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a person eats a healthy bowl filled with green produce

If there is one thing you can do today that will utterly transform your state of well-being, it’s upping your consumption of life-supporting, phytochemical-packed, mineral- and vitamin-rich, fiber-laden vegetables to optimal levels: about 70 percent of your food intake.

Does making this switch mean consuming buckets of salad every day? No. While salads are superb, vast quantities of raw vegetables are taxing to digest. And cooking vegetables often helps to release vital nutrients. I recommend borrowing the strategies of some of the savviest vegetable eaters I know. Implement one of these tactics every week, and within seven weeks your diet will be prolific with plants.

  1. Make Your Bed First Thing. Make a layer of greens or mixed vegetables the foundation of every plate — include eggs or other proteins for breakfast! Steam or sauté with minced garlic, using EVOO (extra-virgin olive oil) and salt liberally.
  2. Shop, Then Prep. Bring home fresh produce and spend a few minutes prepping it so you can quickly grab fistfuls in the days ahead. Wash and dry salad and cooking greens well, then store in baggies with moisture-catching paper towels. Trim and chop cruciferous veggies like broccoli and cabbage so they’re at the ready for steaming and sautéing. Slice up carrots, cucumbers, and peppers for quick crudité snacks.
  3. Roast for the Week. On your prep day or when you have a free 20 minutes, fill a roasting pan with chopped or whole cleaned sweet potatoes, beets, and squash. Fill another tray with a mix of Brussels sprouts and cauliflower or broccoli. Toss with a little olive oil and salt, then roast at 350°F until you can slide a knife in easily. Use these over the next four to five days. Having these precious perishables precooked means you will waste far fewer of them. (See “How to Use Roasted Vegetables in Component Cooking” for tips on using pre-cooked vegetables throughout your week.)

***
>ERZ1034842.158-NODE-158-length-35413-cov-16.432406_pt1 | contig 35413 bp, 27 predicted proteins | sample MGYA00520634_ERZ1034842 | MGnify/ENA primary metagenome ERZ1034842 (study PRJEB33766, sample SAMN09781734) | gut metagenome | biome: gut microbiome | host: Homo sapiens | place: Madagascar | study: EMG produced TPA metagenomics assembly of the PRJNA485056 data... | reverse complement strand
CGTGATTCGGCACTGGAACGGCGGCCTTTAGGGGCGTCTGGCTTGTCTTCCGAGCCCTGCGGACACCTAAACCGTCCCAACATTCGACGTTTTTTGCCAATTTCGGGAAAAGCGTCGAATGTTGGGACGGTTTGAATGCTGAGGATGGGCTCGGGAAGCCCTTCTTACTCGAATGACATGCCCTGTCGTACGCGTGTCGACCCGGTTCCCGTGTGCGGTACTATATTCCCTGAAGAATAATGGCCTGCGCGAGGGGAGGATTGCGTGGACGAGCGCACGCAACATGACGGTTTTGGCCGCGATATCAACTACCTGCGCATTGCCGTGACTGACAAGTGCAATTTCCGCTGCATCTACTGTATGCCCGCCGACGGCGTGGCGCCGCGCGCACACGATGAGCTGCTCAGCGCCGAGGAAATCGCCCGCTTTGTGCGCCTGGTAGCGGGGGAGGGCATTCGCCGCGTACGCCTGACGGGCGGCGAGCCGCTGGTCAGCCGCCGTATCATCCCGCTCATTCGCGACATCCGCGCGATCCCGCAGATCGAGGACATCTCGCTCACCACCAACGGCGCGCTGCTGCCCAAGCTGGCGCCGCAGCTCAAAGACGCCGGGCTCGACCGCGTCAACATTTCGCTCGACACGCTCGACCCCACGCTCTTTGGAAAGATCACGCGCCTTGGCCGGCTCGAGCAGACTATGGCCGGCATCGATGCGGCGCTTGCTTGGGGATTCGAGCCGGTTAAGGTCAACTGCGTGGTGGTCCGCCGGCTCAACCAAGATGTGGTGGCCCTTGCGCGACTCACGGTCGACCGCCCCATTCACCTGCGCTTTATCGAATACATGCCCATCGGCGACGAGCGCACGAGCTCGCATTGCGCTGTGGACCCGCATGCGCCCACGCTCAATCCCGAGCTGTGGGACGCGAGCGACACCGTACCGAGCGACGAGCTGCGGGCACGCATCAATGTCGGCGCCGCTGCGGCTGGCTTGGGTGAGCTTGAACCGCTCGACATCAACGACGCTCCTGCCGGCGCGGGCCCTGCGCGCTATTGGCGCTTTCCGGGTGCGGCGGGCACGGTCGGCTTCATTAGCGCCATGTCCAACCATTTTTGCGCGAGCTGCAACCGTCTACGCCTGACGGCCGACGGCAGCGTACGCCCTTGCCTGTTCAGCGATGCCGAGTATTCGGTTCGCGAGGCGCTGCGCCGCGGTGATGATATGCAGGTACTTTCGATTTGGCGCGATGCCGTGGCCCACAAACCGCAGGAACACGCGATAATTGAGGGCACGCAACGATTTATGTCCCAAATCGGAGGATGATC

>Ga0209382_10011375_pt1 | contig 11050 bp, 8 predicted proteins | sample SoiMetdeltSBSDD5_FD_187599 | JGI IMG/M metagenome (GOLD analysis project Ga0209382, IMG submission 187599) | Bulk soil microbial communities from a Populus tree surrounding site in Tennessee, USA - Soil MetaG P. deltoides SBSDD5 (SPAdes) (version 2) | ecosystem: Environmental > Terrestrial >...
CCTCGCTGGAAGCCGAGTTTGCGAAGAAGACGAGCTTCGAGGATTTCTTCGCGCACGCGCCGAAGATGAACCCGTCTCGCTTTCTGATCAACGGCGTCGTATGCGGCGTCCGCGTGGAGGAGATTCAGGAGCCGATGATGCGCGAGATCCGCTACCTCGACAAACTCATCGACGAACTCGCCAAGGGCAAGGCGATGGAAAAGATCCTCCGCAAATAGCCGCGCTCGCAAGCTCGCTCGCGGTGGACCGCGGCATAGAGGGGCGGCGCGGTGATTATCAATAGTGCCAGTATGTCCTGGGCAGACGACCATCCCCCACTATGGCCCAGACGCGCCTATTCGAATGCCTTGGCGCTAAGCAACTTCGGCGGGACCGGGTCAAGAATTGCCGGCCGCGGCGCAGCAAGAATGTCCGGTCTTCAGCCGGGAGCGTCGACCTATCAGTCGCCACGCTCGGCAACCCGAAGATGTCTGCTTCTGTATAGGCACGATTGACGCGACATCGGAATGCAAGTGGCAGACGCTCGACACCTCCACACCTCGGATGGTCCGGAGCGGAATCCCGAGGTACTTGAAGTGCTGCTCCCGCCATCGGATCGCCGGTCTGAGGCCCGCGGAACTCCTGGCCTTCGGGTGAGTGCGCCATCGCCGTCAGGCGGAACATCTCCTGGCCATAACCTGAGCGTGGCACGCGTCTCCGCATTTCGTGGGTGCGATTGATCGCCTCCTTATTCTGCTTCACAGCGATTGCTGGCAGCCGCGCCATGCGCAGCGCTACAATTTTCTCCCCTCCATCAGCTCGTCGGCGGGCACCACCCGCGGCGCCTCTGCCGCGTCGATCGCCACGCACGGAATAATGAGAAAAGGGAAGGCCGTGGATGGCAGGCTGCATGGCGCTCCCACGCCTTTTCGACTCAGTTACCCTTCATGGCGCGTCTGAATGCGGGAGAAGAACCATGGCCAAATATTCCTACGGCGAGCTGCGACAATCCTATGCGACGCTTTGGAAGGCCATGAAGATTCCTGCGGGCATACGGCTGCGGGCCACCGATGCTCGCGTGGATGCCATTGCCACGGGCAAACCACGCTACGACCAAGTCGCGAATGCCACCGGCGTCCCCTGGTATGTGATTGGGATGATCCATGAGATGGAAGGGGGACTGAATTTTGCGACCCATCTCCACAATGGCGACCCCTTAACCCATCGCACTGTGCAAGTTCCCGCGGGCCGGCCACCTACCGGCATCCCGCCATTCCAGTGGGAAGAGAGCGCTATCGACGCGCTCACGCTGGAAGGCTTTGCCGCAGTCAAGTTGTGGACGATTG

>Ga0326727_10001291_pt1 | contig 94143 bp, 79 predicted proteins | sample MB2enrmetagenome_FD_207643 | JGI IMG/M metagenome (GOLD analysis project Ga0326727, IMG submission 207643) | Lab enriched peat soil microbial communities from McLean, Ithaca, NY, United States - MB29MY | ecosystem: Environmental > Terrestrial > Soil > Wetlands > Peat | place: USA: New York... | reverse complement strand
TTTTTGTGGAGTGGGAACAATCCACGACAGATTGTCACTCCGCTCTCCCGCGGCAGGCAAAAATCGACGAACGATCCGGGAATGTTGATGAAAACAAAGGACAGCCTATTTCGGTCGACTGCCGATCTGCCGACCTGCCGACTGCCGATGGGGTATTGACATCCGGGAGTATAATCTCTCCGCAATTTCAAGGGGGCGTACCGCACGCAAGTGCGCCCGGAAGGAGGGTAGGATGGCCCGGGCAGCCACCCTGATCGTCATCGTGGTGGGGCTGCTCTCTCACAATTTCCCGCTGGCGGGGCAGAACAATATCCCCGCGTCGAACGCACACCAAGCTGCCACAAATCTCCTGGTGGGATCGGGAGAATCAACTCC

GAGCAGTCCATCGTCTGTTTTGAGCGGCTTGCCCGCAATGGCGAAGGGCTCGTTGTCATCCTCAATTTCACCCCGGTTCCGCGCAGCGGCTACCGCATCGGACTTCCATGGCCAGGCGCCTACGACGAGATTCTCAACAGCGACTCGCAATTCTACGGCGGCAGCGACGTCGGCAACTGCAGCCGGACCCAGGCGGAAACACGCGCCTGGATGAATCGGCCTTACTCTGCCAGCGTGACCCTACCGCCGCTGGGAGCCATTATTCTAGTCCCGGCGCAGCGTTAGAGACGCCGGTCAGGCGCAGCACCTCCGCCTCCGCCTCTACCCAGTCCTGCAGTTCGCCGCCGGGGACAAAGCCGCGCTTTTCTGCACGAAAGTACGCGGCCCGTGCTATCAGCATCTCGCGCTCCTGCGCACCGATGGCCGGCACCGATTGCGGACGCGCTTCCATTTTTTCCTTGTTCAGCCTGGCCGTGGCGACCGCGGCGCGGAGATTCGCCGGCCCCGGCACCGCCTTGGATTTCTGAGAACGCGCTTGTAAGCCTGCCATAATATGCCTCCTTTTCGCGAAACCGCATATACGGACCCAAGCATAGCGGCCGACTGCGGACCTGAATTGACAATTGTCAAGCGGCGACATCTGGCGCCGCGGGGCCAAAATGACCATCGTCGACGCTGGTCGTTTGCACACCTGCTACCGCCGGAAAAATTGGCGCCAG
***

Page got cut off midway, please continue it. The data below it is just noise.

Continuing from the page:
4. Make Soup. Blend heaps of steamed vegetables with broth, salt, garlic, EVOO, and herbs, and presto, you’ll drink more delicious vegetables than you could ever eat in one sitting. (In the heat of summer, you can also make chilled soups.)
  5. Replace Pasta With Spirals and Strands. Make noodles from spiralized zucchini, winter squash, sweet potato, and more — a very light steam or quick sauté is all it takes. You can also roast a spaghetti squash and scoop out the strands. Or make kelp noodles — sea vegetables, available bagged in most health stores and some supermarkets — your “starchy” strings in warm and soupy broths. While you’re at it, replace rice with the cauliflower kind — it also stands in as the basis for pizza crust.
  6. Add Vegetables to Everything (and go rogue with recipes). Look for any opportunity to stir spinach into a soup or sauce or scatter broccoli, mushrooms, and cauliflower into a curry or quinoa. Order that side of greens or a salad every time you eat out.
  7. Master the Meal Hack. Make your too-busy-to-cook dinner staple a bowl of broth with abundant fresh or frozen vegetables and whisked-in egg or other proteins. A dash of liquid aminos or tamari for flavor, and it’s go time.
  8. Stock the Freezer. Fill it with several kinds of frozen organic vegetables so you never lack the materials for a veggie-filled meal.
  9. Eat in Technicolor. Use produce to add more colors to your bowl: purple cabbage, orange carrots, red peppers. When you add more colors, you get more protective phytochemicals.
  10. Follow Good Hashtags. The new eater-friendly trends break on social media. Sweet potato toast instead of grains? That’s just the start. Follow a few feeds like @willfrolicforfood and @ohsheglows, or some of the colorful vegan-oriented feeds. Some of these use considerable grains and sugars, but if you pick your inspiration wisely, you can tap into infinite crafty ways to vegify your diet.

Excerpted from How to Be Well, by Frank Lipman, MD. Copyright © 2018 by Frank Lipman, MD. Illustrations by Giacomo Bagnara. Used by permission of Houghton Mifflin Harcourt. All rights reserved.

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